Merging Social Profiles - A How-To Guide Of Merging Two Companies Online
We were really excited to merge Convurgency and 9th sphere to form 9thCO. In the months before the merge we laid out a plan of attack to make sure we kept our social media profiles in good standing and to merge them all without a hitch.
There were a few critical objectives we wanted to achieve:
- Claim social profiles for the new business name
- Keep the social profiles for the old business names
- Keep social authority in existing accounts
The purpose of this was to avoid any risk of losing any long standing vanity URLs ("uniform resource locators") - potentially to competitors - as well as keep the authority that we had built up over the years.
Here’s what we did:
Twitter was probably the easiest social profile to change over. Your Twitter username is the same as the URL associated with your account. To change it, it’s simply a matter of logging into Twitter and providing your password in order to change your URL/ username.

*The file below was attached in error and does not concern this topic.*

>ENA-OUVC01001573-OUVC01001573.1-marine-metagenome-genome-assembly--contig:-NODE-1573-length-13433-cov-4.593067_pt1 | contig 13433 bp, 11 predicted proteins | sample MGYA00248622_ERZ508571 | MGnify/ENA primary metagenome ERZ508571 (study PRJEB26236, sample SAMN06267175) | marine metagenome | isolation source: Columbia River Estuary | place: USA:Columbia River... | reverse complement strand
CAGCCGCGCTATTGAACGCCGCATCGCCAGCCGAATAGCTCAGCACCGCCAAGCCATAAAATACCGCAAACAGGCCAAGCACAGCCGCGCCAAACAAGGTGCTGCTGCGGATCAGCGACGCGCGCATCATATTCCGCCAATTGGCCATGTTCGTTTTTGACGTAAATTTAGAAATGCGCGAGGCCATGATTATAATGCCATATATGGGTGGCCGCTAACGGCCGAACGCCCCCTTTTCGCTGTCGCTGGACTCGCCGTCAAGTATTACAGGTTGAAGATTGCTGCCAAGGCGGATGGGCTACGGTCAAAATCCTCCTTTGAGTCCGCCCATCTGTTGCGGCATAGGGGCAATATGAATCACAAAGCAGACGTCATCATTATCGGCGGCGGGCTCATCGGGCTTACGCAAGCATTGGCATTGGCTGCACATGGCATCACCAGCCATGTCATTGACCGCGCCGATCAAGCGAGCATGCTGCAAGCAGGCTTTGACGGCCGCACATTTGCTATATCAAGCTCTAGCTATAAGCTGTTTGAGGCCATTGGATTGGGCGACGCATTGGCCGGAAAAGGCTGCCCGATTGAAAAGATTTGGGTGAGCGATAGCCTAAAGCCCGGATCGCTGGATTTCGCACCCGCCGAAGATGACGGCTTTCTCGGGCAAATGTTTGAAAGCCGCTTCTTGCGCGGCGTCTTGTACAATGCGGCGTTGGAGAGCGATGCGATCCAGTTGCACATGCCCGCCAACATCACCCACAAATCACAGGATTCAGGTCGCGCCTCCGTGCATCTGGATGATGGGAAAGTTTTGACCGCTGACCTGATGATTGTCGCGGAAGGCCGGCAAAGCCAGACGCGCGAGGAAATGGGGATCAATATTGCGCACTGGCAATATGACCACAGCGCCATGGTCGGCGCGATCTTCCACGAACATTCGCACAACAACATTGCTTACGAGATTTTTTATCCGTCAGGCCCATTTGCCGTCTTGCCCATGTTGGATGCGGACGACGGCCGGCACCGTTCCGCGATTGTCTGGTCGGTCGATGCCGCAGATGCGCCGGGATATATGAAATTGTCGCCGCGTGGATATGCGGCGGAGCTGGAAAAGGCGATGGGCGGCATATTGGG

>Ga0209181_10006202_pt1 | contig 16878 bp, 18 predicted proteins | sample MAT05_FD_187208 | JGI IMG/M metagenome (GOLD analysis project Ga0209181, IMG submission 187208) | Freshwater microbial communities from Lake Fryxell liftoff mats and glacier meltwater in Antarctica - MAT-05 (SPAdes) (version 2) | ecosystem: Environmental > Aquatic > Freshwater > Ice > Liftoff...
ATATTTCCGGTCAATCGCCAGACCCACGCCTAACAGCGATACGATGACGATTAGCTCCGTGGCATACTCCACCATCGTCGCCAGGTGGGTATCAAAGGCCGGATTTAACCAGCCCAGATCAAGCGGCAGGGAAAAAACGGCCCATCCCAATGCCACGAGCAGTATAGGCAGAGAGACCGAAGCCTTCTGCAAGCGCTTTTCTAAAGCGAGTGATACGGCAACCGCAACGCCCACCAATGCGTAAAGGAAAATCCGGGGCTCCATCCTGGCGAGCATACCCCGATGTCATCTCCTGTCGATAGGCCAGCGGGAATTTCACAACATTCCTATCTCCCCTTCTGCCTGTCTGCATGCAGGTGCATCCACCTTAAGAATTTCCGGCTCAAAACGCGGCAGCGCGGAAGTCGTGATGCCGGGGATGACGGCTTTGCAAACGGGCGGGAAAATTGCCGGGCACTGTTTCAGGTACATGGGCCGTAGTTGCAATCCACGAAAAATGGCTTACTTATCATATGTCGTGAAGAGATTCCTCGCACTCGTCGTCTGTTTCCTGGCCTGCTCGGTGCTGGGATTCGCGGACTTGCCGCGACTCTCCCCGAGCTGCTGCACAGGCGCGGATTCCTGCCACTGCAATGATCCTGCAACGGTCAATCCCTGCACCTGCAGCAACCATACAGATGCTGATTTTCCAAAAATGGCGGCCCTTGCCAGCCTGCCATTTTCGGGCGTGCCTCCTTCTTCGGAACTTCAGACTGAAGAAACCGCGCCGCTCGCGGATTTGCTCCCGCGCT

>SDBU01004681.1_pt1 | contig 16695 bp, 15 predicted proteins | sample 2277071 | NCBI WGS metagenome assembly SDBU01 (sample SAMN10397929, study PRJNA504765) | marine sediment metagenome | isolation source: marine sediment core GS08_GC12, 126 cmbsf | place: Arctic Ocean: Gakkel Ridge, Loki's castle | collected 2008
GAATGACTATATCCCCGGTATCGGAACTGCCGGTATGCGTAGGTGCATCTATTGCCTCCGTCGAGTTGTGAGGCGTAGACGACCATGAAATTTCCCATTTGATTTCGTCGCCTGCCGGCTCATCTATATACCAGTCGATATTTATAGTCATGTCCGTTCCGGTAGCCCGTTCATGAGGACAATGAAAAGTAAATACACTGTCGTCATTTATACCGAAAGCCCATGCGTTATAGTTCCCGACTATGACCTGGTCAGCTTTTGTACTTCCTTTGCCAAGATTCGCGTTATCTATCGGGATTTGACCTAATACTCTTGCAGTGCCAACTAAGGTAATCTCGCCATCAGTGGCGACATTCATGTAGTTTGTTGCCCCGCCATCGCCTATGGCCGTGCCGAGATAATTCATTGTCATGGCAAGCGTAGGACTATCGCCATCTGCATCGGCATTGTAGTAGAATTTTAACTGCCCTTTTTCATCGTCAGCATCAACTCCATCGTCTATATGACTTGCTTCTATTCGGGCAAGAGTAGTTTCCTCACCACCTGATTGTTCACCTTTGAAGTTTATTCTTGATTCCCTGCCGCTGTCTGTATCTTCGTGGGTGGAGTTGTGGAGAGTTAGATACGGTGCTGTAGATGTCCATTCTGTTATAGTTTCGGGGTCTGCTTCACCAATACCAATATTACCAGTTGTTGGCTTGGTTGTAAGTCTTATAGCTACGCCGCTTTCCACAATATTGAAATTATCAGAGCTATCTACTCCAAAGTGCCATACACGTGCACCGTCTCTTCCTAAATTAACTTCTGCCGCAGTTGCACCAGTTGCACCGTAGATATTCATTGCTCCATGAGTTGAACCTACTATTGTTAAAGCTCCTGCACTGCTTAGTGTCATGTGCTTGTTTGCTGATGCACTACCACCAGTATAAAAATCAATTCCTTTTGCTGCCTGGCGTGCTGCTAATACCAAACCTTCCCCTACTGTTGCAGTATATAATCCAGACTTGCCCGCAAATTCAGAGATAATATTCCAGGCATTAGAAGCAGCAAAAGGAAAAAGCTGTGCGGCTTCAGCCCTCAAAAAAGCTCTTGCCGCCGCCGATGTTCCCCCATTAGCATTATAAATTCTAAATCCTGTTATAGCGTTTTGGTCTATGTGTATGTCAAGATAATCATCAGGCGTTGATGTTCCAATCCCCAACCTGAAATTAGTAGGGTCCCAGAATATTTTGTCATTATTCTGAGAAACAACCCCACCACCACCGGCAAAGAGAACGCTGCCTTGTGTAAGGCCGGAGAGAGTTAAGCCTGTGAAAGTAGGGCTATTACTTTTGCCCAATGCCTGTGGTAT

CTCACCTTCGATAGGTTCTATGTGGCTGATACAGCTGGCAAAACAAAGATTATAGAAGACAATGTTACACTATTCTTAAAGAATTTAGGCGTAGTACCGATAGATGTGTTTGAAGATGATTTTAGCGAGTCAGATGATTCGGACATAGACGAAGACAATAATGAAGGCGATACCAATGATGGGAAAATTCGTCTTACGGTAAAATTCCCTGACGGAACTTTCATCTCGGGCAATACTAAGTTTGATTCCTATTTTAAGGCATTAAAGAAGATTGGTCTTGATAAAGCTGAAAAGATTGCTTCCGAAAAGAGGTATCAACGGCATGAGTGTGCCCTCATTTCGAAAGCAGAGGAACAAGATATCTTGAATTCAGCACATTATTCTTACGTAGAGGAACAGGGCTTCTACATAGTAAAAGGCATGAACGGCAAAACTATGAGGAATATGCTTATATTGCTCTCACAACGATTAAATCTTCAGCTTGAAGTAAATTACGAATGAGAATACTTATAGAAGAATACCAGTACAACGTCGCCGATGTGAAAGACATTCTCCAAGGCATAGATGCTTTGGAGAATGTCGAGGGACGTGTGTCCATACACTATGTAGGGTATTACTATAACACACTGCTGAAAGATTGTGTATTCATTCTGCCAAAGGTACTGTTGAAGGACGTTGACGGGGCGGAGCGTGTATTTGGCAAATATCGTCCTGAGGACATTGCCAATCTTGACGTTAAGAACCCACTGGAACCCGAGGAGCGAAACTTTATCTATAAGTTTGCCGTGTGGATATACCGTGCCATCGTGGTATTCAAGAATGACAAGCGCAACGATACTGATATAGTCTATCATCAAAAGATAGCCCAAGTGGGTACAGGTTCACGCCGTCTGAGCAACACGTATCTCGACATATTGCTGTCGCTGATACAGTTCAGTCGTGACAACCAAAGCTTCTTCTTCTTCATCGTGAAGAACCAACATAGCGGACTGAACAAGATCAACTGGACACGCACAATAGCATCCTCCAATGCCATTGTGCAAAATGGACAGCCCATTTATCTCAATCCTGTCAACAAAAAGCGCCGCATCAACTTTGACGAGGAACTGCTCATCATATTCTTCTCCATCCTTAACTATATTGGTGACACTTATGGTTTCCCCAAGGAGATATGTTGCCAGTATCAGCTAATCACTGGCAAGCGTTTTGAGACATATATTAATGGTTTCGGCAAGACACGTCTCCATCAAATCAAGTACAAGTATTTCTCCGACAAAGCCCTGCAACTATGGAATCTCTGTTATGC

Be aware that you want to change your 'username' not your 'name', and your username can contain up to 15 characters. Specific steps can be found here: https://support.twitter.com/articles/14609-changing-your-username
We opted to convert the 9th sphere account, as this was the most active account out of the two. It also had the most followers, and we didn’t want to ask all of our current followers to follow a new account.
We changed the 9th sphere Twitter account name to 9thCO, and with that, our URL changed to twitter.com/9thco. We then created a 9th sphere account immediately afterwards to claim twitter.com/9thsphere. We then added a message saying the account had moved to 9thCO, in case people came to the 9th sphere Twitter account.
With Facebook, you only have one opportunity to change your account name. Once again, we went with what we thought was the strongest account, meaning the one that had the most posts and likes, which was the 9th sphere account.